Spatiotemporal Heterogeneity of Zika Virus Transmission in Indonesia: Serosurveillance Data from a Pediatric Population

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  • 1 Eijkman Institute for Molecular Biology, Jakarta, Indonesia;
  • 2 UNICEF Indonesia, Jakarta, Indonesia;
  • 3 Faculty of Medicine and Cipto Mangunkusumo Hospital, Universitas Indonesia, Jakarta, Indonesia;
  • 4 Ministry of Health of the Republic of Indonesia, Jakarta, Indonesia;
  • 5 Sanofi Pasteur, Lyon, Rhône-Alpes, France;
  • 6 Centers for Disease Control and Prevention, Atlanta, Georgia

The presence of Zika virus (ZIKV) in Indonesia has been recognized since the 1970s, but its transmission dynamics there have been poorly understood. To understand more fully the geographic distribution and burden of ZIKV disease, we performed retrospective serological tests on specimens collected from asymptomatic children age 5 to 9 years old living at 30 sites in 14 provinces. Of 870 serum samples tested, 9.2% were found to be positive for anti-ZIKV antibodies, as confirmed by plaque reduction neutralization assays. This was the same overall prevalence reported previously for 1- to 4-year-old children collected at the same sites at the same time. Together with geographic differences in seroprevalence between the age groups, these data suggest that, although ZIKV might be endemic in Indonesia, its occurrence has been focal and episodic.

Author Notes

Address correspondence to R. Tedjo Sasmono, Eijkman Institute for Molecular Biology, Dengue Laboratory, Jl. Diponegoro 69, Jakarta, Indonesia 10430. E-mail: sasmono@eijkman.go.id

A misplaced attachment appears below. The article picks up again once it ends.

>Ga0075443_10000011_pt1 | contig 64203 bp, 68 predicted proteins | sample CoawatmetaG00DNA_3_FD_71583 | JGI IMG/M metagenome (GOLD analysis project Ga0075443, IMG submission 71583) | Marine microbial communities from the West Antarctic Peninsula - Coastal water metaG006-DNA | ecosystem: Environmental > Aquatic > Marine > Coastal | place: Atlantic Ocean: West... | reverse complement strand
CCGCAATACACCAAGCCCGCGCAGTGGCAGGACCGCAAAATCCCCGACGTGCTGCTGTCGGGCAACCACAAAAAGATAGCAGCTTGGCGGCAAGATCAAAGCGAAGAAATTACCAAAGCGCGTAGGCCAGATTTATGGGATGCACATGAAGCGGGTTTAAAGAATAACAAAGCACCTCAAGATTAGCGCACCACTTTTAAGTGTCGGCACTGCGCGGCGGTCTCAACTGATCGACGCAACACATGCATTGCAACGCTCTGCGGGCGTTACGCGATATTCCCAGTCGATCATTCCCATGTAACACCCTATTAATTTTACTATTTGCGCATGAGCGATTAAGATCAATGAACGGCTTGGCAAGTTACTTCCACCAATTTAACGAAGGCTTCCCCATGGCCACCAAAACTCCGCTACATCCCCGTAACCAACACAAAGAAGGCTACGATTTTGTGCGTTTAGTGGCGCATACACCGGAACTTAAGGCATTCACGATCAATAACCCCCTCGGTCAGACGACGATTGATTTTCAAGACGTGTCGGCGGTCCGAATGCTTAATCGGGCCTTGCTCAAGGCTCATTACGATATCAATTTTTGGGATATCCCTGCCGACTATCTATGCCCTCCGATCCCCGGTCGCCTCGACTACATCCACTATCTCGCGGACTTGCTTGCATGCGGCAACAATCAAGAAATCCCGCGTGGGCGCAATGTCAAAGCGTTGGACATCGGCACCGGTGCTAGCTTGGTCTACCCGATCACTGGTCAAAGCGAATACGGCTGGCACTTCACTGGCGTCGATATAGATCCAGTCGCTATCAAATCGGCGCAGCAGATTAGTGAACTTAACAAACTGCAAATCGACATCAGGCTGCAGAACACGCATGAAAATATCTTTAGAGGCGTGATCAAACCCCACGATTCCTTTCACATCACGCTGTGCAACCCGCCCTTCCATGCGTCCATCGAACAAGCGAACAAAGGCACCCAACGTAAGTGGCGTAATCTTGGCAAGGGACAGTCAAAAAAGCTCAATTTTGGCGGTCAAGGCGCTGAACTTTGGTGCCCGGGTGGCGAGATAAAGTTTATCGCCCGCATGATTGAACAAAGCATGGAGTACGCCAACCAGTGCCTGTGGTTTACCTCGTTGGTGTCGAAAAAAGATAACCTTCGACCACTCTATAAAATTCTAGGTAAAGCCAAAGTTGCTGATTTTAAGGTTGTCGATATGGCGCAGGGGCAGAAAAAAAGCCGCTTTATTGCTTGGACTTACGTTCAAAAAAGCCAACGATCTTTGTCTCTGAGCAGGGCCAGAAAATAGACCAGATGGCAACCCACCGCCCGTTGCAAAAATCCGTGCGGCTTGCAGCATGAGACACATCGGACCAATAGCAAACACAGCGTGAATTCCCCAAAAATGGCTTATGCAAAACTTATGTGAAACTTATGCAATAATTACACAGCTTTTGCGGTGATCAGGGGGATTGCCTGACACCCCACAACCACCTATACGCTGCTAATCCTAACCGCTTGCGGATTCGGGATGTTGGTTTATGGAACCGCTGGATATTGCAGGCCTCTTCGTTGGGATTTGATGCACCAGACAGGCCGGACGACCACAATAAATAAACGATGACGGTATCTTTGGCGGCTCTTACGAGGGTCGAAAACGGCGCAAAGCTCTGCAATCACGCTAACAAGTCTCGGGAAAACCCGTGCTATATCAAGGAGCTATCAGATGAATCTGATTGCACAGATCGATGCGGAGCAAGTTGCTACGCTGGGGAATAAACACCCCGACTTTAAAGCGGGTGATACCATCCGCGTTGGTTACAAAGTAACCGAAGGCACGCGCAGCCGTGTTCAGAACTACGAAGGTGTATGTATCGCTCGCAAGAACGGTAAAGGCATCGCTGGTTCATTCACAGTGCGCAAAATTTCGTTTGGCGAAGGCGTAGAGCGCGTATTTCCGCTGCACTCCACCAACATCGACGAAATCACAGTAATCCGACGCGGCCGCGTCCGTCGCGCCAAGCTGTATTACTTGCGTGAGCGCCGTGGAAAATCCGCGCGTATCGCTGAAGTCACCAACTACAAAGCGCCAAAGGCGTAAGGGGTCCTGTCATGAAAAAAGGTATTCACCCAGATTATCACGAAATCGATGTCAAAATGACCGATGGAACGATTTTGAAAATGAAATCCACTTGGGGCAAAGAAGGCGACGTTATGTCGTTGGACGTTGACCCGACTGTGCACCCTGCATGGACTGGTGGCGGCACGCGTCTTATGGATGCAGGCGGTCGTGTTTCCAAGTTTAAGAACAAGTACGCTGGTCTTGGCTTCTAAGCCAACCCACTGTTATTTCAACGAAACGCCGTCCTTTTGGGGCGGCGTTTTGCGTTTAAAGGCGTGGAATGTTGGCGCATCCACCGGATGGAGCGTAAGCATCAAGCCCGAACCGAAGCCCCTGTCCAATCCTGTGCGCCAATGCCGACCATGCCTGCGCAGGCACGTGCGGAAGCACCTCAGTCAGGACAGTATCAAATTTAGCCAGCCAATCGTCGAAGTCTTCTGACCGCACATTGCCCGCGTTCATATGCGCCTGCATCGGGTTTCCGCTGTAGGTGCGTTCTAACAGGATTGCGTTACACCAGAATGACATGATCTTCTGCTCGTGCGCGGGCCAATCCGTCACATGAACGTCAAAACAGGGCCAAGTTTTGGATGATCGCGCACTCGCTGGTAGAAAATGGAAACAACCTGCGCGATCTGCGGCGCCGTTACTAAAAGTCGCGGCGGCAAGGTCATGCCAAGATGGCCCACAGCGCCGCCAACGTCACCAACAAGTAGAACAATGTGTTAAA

Disclaimer: The contents and conclusions of this report are those of the authors and do not necessarily represent the position of the U.S. Centers for Disease Control and Prevention.

Financial support: This work was supported by the Ministry of Research, Technology, and Higher Education of the Republic of Indonesia, the United Nations Children’s Fund, and the U.S. Centers for Disease Control and Prevention.

Authors’ addresses: R. Tedjo Sasmono, Edison Johar, Benediktus Yohan, Chairin Nisa Ma’roef, Amin Soebandrio, and Khin Saw Aye Myint, Eijkman Institute for Molecular Biology, Jakarta, Indonesia, E-mails: sasmono@eijkman.go.id, edisonjohar@eijkman.go.id, yohan@eijkman.go.id, nami@eijkman.go.id, aminsoebandrio@eijkman.go.id, and khinsawying@hotmail.com. Paul Pronyk, UNICEF Indonesia, Jakarta, Indonesia, E-mail: ppronyk@unicef.org. Sri Rezeki Hadinegoro, Faculty of Medicine and Cipto Mangunkusumo Hospital, Universitas Indonesia, Jakarta, Indonesia, E-mail: shadinegoro46@gmail.com. Elizabeth Jane Soepardi, Ministry of Health of the Republic of Indonesia, Jakarta, Indonesia, E-mail: ejanesoepardi@gmail.com. Alain Bouckenooghe, Sanofi Pasteur, Lyon, Rhône-Alpes, France, E-mail: alain_bouckenooghe@merck.com. William A. Hawley, Ronald Rosenberg, and Ann M. Powers, Centers for Disease Control and Prevention, Atlanta, GA, E-mails: byh0@cdc.gov, dcx7@cdc.gov, and akp7@cdc.gov.

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